Thomas from Happy Beer Time (@HappyBeerTime) asked around among the French-language beer geeks and they did find a beer with rye that sounds a bit like the one described by Max Vogel: La Caussenarde Seiglée (RateBeer). The only problem is, it’s not from Picardy — it’s from the south of France. Still, interesting.

La Brasserie Artisanale de Nice

That’s actually the name of the brewery, not a description — a clear benefit of being one of the first ‘craft’ breweries in your region.

We were tipped off to the existence of Nice’s answer to The Kernel by Ratebeer. We tried to find the beers on sale in a bar or restaurant but didn’t have any luck and so visited the brewery to buy takeaway bottles during the brief daily window between 17:00-19:00.

It operates out of a retail unit on literally the wrong side of the tracks, beyond the main station, away from the sea and the historic tourist district, and is the kind of place that you think mustn’t actually exist until you go just one block further and, yes, there it is across the road from a seedy cafe near a boarded-up supermarket.

The owner seemed delighted to see us and wanted to know how we’d found out about the brewery; he’d never heard of Ratebeer but wrote down the URL. When we said, ‘This isn’t really beer territory, is it?’ he gave a long, bitter laugh and rolled his eyes. ‘You can say that again!’

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Good Beer in Marseille Pt 2: Big Menu Bars

There are two bars in Marseille with large beer ranges, both out of the centre of the city: La Cane Bière near the Parc Longchamp, and Bar Fietje, in the shadow of the cathedral of Notre-Dame Du Mont.

Fietje (143 rue Sainte) is a relatively new venture that opened (we think) in June this year as a spin-off from a well established bottle shop in La Plaine. It is on a fairly quiet, mostly residential back street and would look more like a shop or showroom than a bar if it was not for the crowd of smokers sipping beer from Teku glasses around the front door. Inside, the decor is ‘craft industrial’ — bare brick, wooden beer crates re-purposed as shelves, stripped boards, wipe clean tiles and steel and, yes, the obligatory Edison lightbulbs.

The beers — around 80 in total — were listed on Perspex boards on the walls, with those on draught also being displayed, with prices per 250ml, above the row of taps on the wall behind the bar.

Fietje taps.

There wasn’t much to excite the hardened ticker other than a couple of local beers that, when pressed, the barman told us he could not wholeheartedly recommend, but we didn’t go short of good stuff to drink, from BrewDog IPAs to Belgian classics. The only beers that were expensive were the British imports — everything else was priced on a par with standard lagers available elsewhere in the city, at €3 to €4 per serving.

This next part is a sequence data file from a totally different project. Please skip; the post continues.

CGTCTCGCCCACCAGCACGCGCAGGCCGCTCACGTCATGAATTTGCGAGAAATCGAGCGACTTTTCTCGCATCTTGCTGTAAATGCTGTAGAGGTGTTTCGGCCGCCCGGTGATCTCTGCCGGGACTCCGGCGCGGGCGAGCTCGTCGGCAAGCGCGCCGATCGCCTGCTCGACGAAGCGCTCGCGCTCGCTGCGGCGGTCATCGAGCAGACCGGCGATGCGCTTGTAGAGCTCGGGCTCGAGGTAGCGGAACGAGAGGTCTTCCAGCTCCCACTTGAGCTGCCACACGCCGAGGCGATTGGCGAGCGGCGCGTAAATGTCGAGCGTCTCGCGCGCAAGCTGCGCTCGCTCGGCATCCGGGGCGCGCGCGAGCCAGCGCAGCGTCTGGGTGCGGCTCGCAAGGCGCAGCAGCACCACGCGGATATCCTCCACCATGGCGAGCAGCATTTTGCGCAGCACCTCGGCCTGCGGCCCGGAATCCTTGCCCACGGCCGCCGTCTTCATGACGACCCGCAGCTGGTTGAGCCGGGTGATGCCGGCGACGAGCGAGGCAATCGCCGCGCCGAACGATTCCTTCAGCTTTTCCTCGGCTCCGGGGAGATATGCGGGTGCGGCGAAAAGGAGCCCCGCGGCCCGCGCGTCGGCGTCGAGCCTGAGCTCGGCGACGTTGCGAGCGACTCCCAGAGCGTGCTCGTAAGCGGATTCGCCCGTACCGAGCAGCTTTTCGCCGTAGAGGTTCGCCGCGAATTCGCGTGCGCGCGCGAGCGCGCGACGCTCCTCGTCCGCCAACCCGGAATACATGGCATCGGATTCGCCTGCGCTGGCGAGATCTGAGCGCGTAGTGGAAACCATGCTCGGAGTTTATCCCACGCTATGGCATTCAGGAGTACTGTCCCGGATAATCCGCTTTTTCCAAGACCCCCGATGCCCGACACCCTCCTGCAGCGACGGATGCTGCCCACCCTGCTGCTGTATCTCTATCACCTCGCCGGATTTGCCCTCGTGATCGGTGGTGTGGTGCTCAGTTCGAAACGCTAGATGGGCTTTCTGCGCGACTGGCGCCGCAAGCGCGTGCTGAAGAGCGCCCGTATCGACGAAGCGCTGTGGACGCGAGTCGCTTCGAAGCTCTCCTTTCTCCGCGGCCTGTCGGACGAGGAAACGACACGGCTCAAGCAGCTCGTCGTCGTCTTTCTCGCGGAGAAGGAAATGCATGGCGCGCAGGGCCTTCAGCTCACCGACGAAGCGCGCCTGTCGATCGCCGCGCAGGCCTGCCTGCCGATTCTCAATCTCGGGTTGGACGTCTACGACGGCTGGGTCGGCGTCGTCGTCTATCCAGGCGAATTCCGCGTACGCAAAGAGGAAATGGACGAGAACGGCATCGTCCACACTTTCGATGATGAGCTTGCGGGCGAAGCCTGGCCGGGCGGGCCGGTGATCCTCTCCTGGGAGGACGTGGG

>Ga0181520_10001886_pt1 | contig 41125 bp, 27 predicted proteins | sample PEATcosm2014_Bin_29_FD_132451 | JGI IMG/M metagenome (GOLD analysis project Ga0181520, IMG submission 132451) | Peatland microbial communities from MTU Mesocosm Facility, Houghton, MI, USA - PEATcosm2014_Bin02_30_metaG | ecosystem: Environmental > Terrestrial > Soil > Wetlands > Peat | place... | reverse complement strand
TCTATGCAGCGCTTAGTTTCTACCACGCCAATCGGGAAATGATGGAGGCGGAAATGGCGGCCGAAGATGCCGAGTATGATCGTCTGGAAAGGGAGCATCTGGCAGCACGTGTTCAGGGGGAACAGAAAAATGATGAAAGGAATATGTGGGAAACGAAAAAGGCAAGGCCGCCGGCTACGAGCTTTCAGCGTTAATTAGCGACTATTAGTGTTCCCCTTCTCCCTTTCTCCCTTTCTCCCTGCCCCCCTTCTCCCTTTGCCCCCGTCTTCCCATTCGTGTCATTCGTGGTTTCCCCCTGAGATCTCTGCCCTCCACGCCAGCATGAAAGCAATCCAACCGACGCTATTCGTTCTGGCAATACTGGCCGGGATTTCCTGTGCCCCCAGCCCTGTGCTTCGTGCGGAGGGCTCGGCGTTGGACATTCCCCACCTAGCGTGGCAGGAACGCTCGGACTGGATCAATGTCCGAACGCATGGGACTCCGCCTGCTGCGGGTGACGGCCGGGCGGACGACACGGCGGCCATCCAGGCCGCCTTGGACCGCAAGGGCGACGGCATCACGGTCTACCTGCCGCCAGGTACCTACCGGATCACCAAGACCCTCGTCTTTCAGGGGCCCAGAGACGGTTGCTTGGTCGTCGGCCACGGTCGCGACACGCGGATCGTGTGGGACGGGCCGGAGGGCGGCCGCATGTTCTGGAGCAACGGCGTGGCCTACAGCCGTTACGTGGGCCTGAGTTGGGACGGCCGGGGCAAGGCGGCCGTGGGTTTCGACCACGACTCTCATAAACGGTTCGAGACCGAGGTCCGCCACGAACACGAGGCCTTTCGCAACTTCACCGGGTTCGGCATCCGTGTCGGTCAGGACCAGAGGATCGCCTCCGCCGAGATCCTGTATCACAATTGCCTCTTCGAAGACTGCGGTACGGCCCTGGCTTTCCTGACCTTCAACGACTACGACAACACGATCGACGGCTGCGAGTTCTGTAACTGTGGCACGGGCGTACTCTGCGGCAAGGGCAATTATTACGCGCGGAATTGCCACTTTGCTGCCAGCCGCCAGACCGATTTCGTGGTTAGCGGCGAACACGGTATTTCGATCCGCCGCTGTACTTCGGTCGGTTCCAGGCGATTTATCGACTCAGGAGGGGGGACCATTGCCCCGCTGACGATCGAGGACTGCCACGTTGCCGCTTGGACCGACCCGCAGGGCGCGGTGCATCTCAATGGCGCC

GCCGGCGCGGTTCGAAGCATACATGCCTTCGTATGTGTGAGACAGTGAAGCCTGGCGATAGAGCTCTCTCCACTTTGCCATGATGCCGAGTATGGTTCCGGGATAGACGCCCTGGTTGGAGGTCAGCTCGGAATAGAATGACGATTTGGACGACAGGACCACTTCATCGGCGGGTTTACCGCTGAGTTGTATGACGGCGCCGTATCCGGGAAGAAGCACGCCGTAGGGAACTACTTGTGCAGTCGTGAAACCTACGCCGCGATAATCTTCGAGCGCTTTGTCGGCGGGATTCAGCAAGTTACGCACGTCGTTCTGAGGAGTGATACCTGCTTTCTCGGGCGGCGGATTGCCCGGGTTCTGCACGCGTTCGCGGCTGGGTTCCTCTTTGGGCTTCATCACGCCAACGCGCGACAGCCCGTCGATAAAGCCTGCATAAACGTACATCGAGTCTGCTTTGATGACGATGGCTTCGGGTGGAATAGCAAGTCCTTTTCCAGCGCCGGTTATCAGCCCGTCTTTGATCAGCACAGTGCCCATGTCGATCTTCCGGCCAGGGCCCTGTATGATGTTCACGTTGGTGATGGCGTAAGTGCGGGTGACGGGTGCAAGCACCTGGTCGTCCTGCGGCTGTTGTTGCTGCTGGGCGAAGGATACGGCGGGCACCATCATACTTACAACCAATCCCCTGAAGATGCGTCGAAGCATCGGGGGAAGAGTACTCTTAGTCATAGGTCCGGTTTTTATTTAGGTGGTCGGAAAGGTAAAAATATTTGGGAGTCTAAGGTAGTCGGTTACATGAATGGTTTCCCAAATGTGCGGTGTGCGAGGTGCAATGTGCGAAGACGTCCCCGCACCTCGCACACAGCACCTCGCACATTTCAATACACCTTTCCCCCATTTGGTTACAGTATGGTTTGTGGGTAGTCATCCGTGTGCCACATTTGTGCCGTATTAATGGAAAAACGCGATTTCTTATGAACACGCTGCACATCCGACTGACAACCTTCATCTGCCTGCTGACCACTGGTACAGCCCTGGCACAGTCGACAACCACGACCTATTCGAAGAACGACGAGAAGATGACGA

The atmosphere was a touch quiet and scholarly — you have to be a real geek to be into beer in Provence, it seems — but certainly friendly enough, and we felt quite comfortable spending a couple of hours revisiting old favourites. We especially enjoyed some of the (relatively speaking) bargain-priced bottles: it’s been a while since we bought Rochefort 10 for anything like €5 (about £3.70), on- or off-premises.

* * *

La Cane Bière’s (32 Boulevard Philippon) name is a bit confusing: La Canebière, some distance away from this bar, is also the name of Marseille’s answer to Oxford Street, famous in the 19th century for its many swanky bars and cafes, and something of a symbol of the city. Though we had intended to visit we actually stumbled across it by mistake, our eyes drawn by the sight of people swigging Saison de Dottignies from the bottle around a table on the pavement outside, and swerved in.

Inside, we found a wall of bottles on shelves, a selection of bottles chilling in a freezer, and a single unlabelled beer on tap that we think was the increasingly ubiquitous La Chouffe. Though we could have enjoyed beers from BrewDog, Thornbridge or Fuller’s, we went for 375ml bottles of Saison Dupont 2015 Dry Hop (6.5%) — a limited edition beer we’ve struggled to get hold of in the UK and which tasted all the better at a mere €3.90 ( £2.90) a pop.

If Fietje was a touch uptight, La Cane Bière was a party waiting to happen: the entirely local crowd on the pavement, especially a tipsy bloke with dreadlocks, made space for us on one of the tiny tables and was generally welcoming. No-one was taking tasting notes or sniffing their pints and most weren’t even bothering with glasses for their Guinness Foreign Extra or saison. At one point, a dog sat on the pavement with its arse in front of a passing tram and there was a collective holding of breath; when the tram passed by within inches of the hapless hound, which barely blinked, we all cheered together. It sounds  a bit silly but it was one of those moments that reminds us of why its nice to get merry with strangers.